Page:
Tuesday, March 5, 2024

County: Cheetah’s free parking offer is not a ‘viable permanent solution’

The county declined the Cheetah’s resolution to offer its parking space for free use during the day. (Port City Daily/Shea Carver)

NEW HANOVER COUNTY — Deliberations regarding New Hanover County’s potential eminent domain purchase of Cheetah strip club continue after the county declined the club’s resolution to offer its parking spaces for free use during the day.

READ MORE: Cheetah offers county 74 parking spots ‘at no cost to the taxpayer’ to avoid eminent domain

ALSO: NHC commissioner pushes for negotiations with strip club over eminent domain

In an email obtained by Port City Daily Thursday, county spokesperson Alex Riley said the county already owns and uses 30 of the 74 parking spots Cheetah offered to share with the county on Nov. 13. 

Riley said the remaining 43 spots would fail to meet the government center’s need for additional parking and therefore wouldn’t serve as a “viable permanent solution.” However, the county still won’t answer how much parking it needs or how much it would gain from demolishing the club. The county also will not answer the number of spots currently available at its new government center, which its employees moved into in April.

Commissioners voted Nov. 6 to authorize the potential eminent domain purchase of 143 College Road for $2.3 million due to its parking needs.  

Property owner Jerry Reid told Port City Daily the Cheetah team did not previously realize the county owned 30 of its 74 spots when it offered a solution to share its parking lot.

Riley said the county did not obtain the spots from the club, located along the fenceline between the two properties. The county bought the land where the spots are located in 2002, located within the parcel of the property constituting the government center.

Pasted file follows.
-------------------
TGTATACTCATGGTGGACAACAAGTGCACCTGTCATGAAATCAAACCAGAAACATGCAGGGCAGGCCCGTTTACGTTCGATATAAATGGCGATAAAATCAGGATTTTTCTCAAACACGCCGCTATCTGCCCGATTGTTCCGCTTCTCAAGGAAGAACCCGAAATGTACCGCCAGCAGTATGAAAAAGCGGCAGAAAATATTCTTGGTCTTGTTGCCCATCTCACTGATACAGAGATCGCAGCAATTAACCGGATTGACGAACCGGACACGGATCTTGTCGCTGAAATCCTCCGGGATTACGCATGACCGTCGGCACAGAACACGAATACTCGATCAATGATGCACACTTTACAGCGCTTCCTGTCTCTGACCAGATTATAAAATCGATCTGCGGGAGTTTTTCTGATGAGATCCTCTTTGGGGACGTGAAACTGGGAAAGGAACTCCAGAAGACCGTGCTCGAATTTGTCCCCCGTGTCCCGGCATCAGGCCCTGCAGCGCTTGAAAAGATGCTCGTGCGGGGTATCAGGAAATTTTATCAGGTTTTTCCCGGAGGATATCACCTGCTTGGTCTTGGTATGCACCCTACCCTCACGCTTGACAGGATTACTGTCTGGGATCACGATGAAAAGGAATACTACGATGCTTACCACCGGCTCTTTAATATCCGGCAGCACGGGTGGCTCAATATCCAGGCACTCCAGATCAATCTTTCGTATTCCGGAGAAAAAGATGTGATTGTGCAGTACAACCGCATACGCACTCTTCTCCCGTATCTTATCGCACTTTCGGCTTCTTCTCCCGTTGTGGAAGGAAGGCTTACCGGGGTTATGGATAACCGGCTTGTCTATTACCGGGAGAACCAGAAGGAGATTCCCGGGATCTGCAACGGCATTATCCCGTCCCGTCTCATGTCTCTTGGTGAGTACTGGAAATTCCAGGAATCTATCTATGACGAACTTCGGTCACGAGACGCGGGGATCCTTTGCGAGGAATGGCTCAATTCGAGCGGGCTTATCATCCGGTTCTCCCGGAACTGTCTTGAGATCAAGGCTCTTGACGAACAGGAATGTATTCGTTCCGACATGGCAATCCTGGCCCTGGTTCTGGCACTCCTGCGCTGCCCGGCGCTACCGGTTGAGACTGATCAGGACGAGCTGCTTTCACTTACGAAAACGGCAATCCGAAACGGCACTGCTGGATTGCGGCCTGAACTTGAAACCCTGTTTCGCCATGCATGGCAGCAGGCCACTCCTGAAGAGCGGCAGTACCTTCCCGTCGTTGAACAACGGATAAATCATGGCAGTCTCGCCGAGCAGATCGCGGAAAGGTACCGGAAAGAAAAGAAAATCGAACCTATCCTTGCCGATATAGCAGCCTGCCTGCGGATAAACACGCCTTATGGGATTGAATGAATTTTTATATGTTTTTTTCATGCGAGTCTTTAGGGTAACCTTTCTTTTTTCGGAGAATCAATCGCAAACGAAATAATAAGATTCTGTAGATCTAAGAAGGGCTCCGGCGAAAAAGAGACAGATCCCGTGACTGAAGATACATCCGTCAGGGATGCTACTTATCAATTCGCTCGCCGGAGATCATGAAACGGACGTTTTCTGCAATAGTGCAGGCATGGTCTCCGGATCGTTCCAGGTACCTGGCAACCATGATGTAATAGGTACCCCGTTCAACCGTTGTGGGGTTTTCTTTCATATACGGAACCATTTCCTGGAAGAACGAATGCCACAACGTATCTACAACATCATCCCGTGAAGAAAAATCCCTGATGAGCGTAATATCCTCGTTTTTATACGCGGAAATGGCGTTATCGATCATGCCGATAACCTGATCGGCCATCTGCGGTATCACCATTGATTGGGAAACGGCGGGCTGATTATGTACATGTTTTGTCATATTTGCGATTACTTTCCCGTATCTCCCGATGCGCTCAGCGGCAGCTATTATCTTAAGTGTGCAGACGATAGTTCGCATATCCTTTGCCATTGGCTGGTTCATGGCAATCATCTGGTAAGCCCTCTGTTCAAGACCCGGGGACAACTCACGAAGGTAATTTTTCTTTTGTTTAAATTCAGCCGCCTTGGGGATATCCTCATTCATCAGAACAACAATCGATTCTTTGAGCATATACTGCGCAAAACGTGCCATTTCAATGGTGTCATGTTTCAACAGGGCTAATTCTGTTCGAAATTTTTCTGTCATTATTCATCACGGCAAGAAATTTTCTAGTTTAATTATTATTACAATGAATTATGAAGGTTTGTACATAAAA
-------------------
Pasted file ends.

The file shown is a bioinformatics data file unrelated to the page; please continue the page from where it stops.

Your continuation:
People have parked at the Cheetah lot during the day in the past, according to Reid, but it was not an issue and he’s never had anyone towed; the spots along the fenceline of the club also are occasionally used.

The county has not given Cheetah an estimate of how many more parking spaces it needs, either, Reid said, but the club continues to offer its available spots for free. 

Reid recently hired Brooks Pierce, the same law firm representing the property’s tenants, to better coordinate negotiations with the county. He said he hopes to avoid a lawsuit but the Cheetah team plans to exercise its legal right to maintain the location.

“We’re fighting the fight to stay there,” Reid said.

The Cheetah owner described the club’s location as a prime spot, among the first businesses seen when driving into Wilmington off I-40. He said it would be difficult to find an equivalent location, and argued coordinating with the city and county’s different zoning regulations would pose additional difficulties to any potential move since gentlemen’s clubs are not allowed in all zoning districts.

The property owner reiterated Cheetah hasn’t faced any violations and has a good relationship with neighboring businesses. He said if the club moved to a new location the owners would have to ensure adjacent properties did not have a problem with a gentlemen’s club in the vicinity.